Many bishops and divines of your communion are and have been quite orthodox. But what of it? Their opinion is only an individual opinion, it is not the Faith of the Community. Ussher is almost a complete Calvinist; but yet he, no less than those bishops who give expression to Orthodox convictions, belongs to the Anglican Church. We may, and do, sympathise with the individuals; we cannot and dare not sympathise with a community which interpolates the Symbol and doubts her right to that interpolation, or which gives communion to those who declare the Bread and Wine of the High Sacrifice to be mere bread and wine, as well as to those who declare it to be the Body and Blood of Christ. This for an example — and I could find hundreds more — but I go further. Suppose an impossibility — suppose all the Anglicans be quite orthodox; suppose their Creed and Faith quite concordant with ours; the mode and process by which that creed is or has been attained is a Protestant one; a simple logical act of the understanding, by which the tradition and writings of the Fathers have been distilled to something very near Truth. If we admit this, all is lost, and Rationalism is the supreme judge of every question. Protestantism, most reverend sir, is the admission of an unknown [quantity] to be sought by reason; and that unknown [quantity] changes the whole equation to an unknown quantity, even though every other datum be as clear and as positive as possible. Do not, I pray, nourish the hope of finding Christian truth without stepping out of the former Protestant circle. It is an illogical hope; it is a remnant of that pride which thought itself able and wished to judge and decide by itself without the Spiritual Communion of heavenly grace and Christian love. Were you to find all the truth, you would have found nothing; for we alone can give you that without which all would be vain — the assurance of truth.
From Mind in the Heart, via Restorative Theology, via Pontifications.
Okay. I take his point, in a sense. However: were I (or anyone else) to convert to a non-Protestant (in the way Khomiakov seems to be using that term) church, would not "rationalism" still be sitting in judgment over catholic doctrine? Would not the "mode and process by which" this convert attained a catholic creed yet be "a protestant one; a simple logical act of the understanding, by which the tradition and writings of the Fathers have been distilled..."? Would not Rationalism, or better perhaps would not rationality, or the reason, yet be "the supreme judge of every question" in such a case? In other words, is it not in fact the case that converts convert because the doctrine of the ecclesial entity to which they are converting makes sense to them? Concomitantly, then, is not their reason the arbiter of (Scripture and) Holy Tradition? Khomiakov finds in Anglicanism "a remnant of that pride which thought itself able and wished to judge and decide by itself without the Spiritual Communion of heavenly grace and Christian love." But here, precisely, is the paradox: does not the act and possibility of conversion, which surely Khomiakov admits, entail the very possibility of that which he here denies: namely that an individual outside the Spiritual Communion of heavenly grace and Christian love (which is the Church) may "judge and decide" rightly, by an inscrutable process of intellection and affection, that catholic doctrine is true and therefore ought to be assented to? And once he has converted, does not the Roman Catholic or Orthodox Christian, by the quotidian renewal of his resolve to remain within the Roman or Orthodox communion, just continually ratify the sovereignty of his reason as the arbiter of truth?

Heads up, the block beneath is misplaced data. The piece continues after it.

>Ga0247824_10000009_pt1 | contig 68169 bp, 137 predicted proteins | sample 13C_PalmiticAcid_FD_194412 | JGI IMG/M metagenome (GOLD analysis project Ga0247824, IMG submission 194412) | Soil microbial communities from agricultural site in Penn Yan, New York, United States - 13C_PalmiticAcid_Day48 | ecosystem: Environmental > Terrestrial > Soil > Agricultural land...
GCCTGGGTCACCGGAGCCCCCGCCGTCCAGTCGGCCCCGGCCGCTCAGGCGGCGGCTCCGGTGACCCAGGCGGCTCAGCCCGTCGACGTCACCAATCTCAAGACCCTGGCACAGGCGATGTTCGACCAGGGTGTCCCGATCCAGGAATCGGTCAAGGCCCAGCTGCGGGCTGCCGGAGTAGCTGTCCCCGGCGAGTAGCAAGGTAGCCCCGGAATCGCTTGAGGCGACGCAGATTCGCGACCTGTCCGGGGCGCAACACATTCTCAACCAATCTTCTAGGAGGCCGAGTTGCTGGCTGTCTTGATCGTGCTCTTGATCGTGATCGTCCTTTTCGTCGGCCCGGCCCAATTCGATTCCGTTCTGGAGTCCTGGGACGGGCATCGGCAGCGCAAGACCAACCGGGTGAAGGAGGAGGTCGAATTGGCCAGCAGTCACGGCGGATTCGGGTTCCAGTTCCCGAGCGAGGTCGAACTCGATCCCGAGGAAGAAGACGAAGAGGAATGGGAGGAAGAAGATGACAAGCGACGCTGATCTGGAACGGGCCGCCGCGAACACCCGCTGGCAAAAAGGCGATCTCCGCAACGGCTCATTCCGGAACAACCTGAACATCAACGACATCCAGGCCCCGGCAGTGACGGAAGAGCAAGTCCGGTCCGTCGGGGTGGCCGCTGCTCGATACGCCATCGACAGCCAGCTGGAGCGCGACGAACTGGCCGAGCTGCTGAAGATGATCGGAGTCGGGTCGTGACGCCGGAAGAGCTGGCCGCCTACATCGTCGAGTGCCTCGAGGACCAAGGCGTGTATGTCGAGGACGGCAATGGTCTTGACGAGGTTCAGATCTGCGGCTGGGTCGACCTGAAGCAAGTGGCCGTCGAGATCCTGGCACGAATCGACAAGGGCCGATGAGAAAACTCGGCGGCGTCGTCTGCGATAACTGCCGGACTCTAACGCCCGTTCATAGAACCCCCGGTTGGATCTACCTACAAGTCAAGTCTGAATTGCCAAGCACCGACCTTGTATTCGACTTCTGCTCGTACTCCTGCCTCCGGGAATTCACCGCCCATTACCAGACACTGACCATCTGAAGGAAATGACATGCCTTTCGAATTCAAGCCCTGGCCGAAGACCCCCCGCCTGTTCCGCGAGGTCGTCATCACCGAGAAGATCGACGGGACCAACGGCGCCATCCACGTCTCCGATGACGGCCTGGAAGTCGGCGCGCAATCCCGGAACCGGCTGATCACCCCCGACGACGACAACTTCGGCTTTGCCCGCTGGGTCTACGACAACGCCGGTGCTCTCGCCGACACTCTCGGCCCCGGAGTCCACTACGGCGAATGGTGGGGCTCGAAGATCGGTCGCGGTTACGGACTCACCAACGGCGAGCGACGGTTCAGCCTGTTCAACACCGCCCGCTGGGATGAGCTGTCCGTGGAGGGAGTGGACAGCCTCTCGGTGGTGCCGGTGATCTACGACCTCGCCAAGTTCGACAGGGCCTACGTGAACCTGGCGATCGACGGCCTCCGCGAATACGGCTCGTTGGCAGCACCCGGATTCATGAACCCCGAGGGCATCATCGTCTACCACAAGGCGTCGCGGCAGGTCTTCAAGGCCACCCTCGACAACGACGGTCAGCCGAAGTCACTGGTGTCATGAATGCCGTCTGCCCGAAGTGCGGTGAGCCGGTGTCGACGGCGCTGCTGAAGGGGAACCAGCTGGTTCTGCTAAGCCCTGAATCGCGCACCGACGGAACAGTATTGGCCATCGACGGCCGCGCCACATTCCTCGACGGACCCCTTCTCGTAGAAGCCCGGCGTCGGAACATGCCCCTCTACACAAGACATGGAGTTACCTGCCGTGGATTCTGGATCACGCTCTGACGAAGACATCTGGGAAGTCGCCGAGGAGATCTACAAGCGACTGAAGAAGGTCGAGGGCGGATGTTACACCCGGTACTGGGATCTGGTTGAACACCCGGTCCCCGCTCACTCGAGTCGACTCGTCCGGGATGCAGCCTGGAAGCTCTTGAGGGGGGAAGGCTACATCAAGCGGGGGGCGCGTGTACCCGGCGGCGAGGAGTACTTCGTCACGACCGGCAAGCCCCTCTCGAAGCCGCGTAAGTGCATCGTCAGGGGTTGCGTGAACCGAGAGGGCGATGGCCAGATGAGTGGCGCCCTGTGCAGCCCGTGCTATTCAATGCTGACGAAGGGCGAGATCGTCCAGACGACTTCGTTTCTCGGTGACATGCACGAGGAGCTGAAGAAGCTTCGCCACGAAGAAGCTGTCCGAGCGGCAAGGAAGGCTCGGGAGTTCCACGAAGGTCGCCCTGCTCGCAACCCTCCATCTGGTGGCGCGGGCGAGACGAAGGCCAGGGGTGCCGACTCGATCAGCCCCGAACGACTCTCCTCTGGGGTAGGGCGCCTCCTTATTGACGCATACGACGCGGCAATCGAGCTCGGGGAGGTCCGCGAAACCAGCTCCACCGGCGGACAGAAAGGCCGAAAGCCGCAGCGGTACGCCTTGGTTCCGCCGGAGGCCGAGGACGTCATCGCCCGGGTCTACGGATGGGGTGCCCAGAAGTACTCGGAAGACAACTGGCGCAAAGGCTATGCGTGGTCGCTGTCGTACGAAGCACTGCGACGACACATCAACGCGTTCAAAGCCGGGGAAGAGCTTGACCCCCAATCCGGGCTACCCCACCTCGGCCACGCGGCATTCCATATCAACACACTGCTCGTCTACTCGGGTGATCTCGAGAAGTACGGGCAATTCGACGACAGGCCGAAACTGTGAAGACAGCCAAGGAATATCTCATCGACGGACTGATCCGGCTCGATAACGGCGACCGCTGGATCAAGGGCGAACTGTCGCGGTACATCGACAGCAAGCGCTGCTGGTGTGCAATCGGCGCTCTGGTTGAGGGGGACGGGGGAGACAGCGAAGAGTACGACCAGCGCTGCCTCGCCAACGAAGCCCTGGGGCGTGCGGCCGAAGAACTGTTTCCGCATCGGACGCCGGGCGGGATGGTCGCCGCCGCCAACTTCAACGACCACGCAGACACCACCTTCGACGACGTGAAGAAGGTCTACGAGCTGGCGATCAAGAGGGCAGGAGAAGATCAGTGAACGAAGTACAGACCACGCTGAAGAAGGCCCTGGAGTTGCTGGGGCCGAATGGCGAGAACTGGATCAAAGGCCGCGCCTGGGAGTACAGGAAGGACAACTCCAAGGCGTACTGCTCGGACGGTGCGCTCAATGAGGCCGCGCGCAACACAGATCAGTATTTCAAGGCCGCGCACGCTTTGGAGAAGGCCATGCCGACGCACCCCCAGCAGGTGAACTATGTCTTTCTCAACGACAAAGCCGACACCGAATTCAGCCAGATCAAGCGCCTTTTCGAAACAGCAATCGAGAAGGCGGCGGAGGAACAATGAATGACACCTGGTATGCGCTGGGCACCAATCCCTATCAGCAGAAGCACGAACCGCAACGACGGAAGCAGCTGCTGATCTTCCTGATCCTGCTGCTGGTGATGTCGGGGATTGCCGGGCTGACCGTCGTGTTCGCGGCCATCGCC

This question is related to that paradox raised by Augustine in the narration of his own conversion, a paradox which my intuition tells me has its roots in Platonism and also has to do with prevenient grace: how can you call God to help you when his help is necessary for you even to call out? Augustine also puts it another way, in terms of exteriority and interiority: how can you seek something (or Someone) that is already and has always been inside of you? Quo enim recedam extra caelum et terram, ut inde in me veniat Deus meus, qui dixit, caelum et terram ego impleo? Loosely: Where might I withdraw beyond heaven and earth that my God might come into me, when my God has said "I fill heaven and earth"?
In the excerpt from Khomiakov we see an assumption regarding the differentiation of Protestantism from Catholicism. And I here mean both of these terms in the kind of way that they are often used, for example, at Pontifications: such that "Protestantism" includes Anglicanism (but not Orthodoxy), and "Catholicism" includes Orthodoxy (but not Anglicanism). The basis of differentiating between Protestantism and Catholicism is by an examination and judgment of what Khomiakov here calls the "faith of the Community." This assumption is also manifest in such dicta as one sometimes hears: e.g. that Anglicans believe they are catholic because they have valid orders, whereas (Roman) catholics believe they have valid orders because they are catholic. When cited by Roman Catholics, the former belief is implicitly false and the latter implicitly true. But with regard to a determination of catholicity it is obviously question begging. What is it for an individual or a community to be catholic?